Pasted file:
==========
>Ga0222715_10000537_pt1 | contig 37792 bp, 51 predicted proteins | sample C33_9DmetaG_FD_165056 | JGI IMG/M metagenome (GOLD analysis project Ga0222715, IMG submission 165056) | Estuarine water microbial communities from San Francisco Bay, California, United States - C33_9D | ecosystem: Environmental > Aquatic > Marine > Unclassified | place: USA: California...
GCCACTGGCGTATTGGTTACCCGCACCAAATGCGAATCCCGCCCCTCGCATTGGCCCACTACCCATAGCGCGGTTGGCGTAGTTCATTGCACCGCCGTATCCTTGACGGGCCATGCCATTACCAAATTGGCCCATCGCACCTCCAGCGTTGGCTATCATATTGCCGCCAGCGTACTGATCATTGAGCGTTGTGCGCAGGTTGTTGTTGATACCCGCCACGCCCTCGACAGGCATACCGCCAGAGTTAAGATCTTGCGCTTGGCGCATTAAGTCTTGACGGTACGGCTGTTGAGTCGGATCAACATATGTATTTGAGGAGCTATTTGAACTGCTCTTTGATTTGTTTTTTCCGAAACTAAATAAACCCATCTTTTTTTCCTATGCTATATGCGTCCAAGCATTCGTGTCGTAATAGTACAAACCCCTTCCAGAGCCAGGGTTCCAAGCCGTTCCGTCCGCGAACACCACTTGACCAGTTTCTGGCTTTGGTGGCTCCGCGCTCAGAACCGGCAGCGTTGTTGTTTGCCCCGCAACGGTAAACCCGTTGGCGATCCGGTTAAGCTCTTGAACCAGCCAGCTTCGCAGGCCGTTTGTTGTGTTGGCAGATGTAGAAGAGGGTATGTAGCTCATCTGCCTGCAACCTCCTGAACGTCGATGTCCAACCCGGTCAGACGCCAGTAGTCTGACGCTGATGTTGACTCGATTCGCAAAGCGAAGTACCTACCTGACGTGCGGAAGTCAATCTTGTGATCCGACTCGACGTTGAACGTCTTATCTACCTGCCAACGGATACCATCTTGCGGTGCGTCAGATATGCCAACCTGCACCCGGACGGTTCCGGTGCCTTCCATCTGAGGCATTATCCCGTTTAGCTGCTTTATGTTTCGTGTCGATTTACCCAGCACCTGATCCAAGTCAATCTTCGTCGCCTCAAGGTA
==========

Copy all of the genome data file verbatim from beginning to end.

>Ga0222715_10000537_pt1 | contig 37792 bp, 51 predicted proteins | sample C33_9DmetaG_FD_165056 | JGI IMG/M metagenome (GOLD analysis project Ga0222715, IMG submission 165056) | Estuarine water microbial communities from San Francisco Bay, California, United States - C33_9D | ecosystem: Environmental > Aquatic > Marine > Unclassified | place: USA: California...
GCCACTGGCGTATTGGTTACCCGCACCAAATGCGAATCCCGCCCCTCGCATTGGCCCACTACCCATAGCGCGGTTGGCGTAGTTCATTGCACCGCCGTATCCTTGACGGGCCATGCCATTACCAAATTGGCCCATCGCACCTCCAGCGTTGGCTATCATATTGCCGCCAGCGTACTGATCATTGAGCGTTGTGCGCAGGTTGTTGTTGATACCCGCCACGCCCTCGACAGGCATACCGCCAGAGTTAAGATCTTGCGCTTGGCGCATTAAGTCTTGACGGTACGGCTGTTGAGTCGGATCAACATATGTATTTGAGGAGCTATTTGAACTGCTCTTTGATTTGTTTTTTCCGAAACTAAATAAACCCATCTTTTTTTCCTATGCTATATGCGTCCAAGCATTCGTGTCGTAATAGTACAAACCCCTTCCAGAGCCAGGGTTCCAAGCCGTTCCGTCCGCGAACACCACTTGACCAGTTTCTGGCTTTGGTGGCTCCGCGCTCAGAACCGGCAGCGTTGTTGTTTGCCCCGCAACGGTAAACCCGTTGGCGATCCGGTTAAGCTCTTGAACCAGCCAGCTTCGCAGGCCGTTTGTTGTGTTGGCAGATGTAGAAGAGGGTATGTAGCTCATCTGCCTGCAACCTCCTGAACGTCGATGTCCAACCCGGTCAGACGCCAGTAGTCTGACGCTGATGTTGACTCGATTCGCAAAGCGAAGTACCTACCTGACGTGCGGAAGTCAATCTTGTGATCCGACTCGACGTTGAACGTCTTATCTACCTGCCAACGGATACCATCTTGCGGTGCGTCAGATATGCCAACCTGCACCCGGACGGTTCCGGTGCCTTCCATCTGAGGCATTATCCCGTTTAGCTGCTTTATGTTTCGTGTCGATTTACCCAGCACCTGATCCAAGTCAATCTTCGTCGCCTCAAGGTA